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This article was published on March 29, 2016

How 3D printing will change the pharmaceutical world forever

How 3D printing will change the pharmaceutical world forever
Eugene Borukhovich
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Eugene Borukhovich

Eugene Borukhovich is the Senior Vice President and Global Vertical Leader, Healthcare for SoftServe. He is an international expert on Heal Eugene Borukhovich is the Senior Vice President and Global Vertical Leader, Healthcare for SoftServe. He is an international expert on Health IT and healthcare innovation and frequently speaks globally on these topics. Eugene is also a leading advocate for healthcare consumer issues and open health data even going so far as to found Health 2.0 NYC and Amsterdam. If you are interested in reading more by Eugene check out the SoftServe United blog, where he is a frequent contributor.

New possibilities in 3D printing may open up a whole new chapter of opportunities for pharmaceutical research and bio-technology applications. There are a number of ways it could be used — drug dosage forms, supporting delivery, or helping to research cures. Let’s explore how that might work.

3D printing has been around for many years; predominantly been used in manufacturing. This type of printing, also called stereolithography, can create almost any object by fusing different materials, layer by layer, to form a physical version of a digital 3D image. Over the past 15 years, 3D printing has expanded into the healthcare industry, where it’s used to create custom prosthetics and dental implants. Now, there may be an opportunity to use it for personalized healthcare as well.

Pharmaceutical drug research and development could be improved drastically by 3D printing. Rather than printing objects made out of plastic or metal, imagine printing pills or human organs and tissue. This would allow companies to test drugs much more safely (and much cheaper). It seems to be within science’s reach — and closer than ever.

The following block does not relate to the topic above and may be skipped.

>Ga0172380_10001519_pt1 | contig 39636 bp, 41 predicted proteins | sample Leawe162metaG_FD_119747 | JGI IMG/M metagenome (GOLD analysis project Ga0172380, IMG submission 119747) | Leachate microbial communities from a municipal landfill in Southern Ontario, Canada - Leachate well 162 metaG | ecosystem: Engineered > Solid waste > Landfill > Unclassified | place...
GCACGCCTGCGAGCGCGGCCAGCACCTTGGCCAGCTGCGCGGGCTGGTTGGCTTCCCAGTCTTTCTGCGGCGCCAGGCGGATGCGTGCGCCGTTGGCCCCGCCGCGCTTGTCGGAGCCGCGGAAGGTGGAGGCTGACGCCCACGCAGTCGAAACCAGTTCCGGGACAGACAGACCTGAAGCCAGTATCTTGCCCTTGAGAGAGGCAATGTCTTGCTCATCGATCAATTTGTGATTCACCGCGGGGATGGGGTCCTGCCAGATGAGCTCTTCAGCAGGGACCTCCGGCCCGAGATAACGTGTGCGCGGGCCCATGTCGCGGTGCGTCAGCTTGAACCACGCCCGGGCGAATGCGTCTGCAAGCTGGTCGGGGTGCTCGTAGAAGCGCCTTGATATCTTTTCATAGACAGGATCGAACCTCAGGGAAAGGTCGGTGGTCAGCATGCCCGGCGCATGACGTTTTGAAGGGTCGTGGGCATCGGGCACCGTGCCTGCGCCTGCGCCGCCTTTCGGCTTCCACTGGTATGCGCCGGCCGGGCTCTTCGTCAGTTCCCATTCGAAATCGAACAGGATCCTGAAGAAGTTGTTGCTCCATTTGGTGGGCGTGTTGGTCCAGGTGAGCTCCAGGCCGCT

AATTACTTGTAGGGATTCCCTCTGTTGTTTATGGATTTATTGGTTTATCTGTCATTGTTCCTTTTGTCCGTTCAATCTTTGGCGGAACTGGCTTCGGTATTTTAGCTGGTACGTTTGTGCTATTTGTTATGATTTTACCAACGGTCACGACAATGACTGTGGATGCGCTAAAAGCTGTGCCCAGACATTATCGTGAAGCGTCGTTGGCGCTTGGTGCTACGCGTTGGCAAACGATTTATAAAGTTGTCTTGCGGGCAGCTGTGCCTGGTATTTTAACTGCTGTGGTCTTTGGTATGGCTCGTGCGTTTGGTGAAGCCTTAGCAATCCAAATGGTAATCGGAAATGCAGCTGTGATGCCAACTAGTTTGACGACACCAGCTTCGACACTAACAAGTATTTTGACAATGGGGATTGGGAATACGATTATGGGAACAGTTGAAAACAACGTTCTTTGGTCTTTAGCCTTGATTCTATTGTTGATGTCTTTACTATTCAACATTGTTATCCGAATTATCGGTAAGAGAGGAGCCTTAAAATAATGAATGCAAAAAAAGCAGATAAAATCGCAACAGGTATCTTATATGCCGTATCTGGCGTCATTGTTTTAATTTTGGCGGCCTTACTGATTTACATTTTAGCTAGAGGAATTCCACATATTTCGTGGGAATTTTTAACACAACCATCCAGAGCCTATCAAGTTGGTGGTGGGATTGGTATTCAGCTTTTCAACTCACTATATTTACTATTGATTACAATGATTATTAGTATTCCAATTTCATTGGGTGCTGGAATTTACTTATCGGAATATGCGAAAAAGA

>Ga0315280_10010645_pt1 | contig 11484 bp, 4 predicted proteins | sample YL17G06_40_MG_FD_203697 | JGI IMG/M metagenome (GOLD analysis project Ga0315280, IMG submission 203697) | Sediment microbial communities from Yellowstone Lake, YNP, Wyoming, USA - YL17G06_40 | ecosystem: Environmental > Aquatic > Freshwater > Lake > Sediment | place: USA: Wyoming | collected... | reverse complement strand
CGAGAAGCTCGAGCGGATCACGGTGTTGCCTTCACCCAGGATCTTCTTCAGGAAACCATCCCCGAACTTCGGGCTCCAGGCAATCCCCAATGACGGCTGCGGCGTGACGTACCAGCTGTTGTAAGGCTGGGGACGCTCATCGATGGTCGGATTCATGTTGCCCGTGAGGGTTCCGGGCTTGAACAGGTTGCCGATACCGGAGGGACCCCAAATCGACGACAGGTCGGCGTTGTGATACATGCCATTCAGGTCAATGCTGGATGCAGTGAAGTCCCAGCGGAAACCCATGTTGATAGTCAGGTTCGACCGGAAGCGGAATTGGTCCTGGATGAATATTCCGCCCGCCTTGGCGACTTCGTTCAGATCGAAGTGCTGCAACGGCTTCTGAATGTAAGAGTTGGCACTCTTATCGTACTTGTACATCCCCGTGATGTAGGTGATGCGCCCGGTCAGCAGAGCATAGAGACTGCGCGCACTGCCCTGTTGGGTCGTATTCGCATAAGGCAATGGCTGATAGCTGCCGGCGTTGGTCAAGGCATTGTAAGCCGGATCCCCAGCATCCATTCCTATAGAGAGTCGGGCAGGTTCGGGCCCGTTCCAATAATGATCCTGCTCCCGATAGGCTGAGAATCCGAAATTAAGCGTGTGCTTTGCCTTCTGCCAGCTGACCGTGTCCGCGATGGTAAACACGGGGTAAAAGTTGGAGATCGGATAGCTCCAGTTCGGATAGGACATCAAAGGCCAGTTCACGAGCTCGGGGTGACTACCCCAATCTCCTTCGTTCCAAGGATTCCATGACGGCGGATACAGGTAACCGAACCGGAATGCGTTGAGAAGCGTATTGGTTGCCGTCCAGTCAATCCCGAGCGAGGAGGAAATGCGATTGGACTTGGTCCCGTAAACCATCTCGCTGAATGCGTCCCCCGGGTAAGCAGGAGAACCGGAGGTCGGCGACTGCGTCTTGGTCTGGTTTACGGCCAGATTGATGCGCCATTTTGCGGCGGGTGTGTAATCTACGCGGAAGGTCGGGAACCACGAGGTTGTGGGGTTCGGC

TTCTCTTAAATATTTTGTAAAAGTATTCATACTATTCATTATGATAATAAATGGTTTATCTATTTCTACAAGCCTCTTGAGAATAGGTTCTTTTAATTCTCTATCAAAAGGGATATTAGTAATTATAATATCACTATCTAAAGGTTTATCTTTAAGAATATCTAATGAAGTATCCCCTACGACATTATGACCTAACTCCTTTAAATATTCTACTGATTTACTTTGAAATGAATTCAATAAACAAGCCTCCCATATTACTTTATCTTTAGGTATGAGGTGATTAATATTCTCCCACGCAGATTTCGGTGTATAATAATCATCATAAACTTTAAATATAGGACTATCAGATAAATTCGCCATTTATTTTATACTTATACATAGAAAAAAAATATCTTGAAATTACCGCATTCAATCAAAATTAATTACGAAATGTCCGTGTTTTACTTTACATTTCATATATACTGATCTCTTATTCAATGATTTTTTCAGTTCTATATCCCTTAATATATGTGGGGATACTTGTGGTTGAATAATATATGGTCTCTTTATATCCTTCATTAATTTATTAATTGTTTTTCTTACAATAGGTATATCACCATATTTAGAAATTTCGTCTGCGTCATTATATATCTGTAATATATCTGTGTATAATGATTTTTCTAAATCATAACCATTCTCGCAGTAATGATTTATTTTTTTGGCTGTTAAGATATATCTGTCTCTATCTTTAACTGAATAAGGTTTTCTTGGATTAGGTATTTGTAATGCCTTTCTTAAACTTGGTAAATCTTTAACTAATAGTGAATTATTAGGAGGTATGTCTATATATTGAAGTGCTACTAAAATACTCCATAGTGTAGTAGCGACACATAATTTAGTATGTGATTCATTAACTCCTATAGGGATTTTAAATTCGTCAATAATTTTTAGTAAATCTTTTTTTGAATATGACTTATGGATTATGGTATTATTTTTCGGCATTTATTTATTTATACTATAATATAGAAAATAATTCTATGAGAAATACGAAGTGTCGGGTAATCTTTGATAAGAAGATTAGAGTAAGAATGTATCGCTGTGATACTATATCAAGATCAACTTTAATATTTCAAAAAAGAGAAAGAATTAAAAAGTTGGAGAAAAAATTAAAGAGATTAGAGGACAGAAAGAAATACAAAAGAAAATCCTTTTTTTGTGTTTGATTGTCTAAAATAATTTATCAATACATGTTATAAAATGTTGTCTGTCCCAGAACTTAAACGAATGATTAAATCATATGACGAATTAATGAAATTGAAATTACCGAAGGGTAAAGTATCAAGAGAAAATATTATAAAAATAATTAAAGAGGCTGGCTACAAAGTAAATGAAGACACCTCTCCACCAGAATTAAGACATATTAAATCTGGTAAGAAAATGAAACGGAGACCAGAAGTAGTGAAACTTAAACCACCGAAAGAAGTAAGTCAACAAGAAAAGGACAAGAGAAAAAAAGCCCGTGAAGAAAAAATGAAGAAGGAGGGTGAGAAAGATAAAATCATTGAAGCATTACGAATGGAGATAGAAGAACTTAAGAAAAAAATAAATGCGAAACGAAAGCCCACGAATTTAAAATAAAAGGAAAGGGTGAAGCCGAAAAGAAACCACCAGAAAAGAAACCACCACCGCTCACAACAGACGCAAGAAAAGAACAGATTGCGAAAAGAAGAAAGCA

Healthcare changes on the horizon

Compared to other sectors, 3D printing technology has played a minor role in healthcare so far. Experts assume that healthcare only accounted for 1.6 percent of all investments made into the $700 million 3D printing industry. However, that number is expected to grow to 21 percent over the next 10 years.

The latest research shows an even more drastic development for health and medicine. Using 3D printing for medical applications could amount to a market value of $2.13 billion by 2020, says market research company Applications such as dental implants have already been very successful commercially: It’s assumed that around 50,000 custom-fit Invisalign braces are printed on a daily basis.

braces, man

Here are four other ways 3D printing could change the pharmaceutical world forever.

1. Personalized drug dosing

3D printing could add a whole new dimension of possibilities to personalized medicine. In its most simplistic form, the idea of experts and researchers is to produce personalized 3D printed oral tablets. Medical writer C. Lee Ventola has conducted extensive research on this for her publication, “Medical Applications for 3D Printing: Current and Projected Uses.”  She writes that personalized, 3D-printed medications may serve particularly well for patients who respond to the same drugs in different ways.

Additionally, a doctor or a pharmacist would be able to use each patient’s individual information — such as age, race and gender — to produce their optimal medication dose, rather than relying on a standard set of dosages. 3D printing may also allow pills to be printed in a complex construct of layers, using a combination of drugs to treat multiple ailments at once. The idea is to give patients one single pill that offers treatment for everything they need.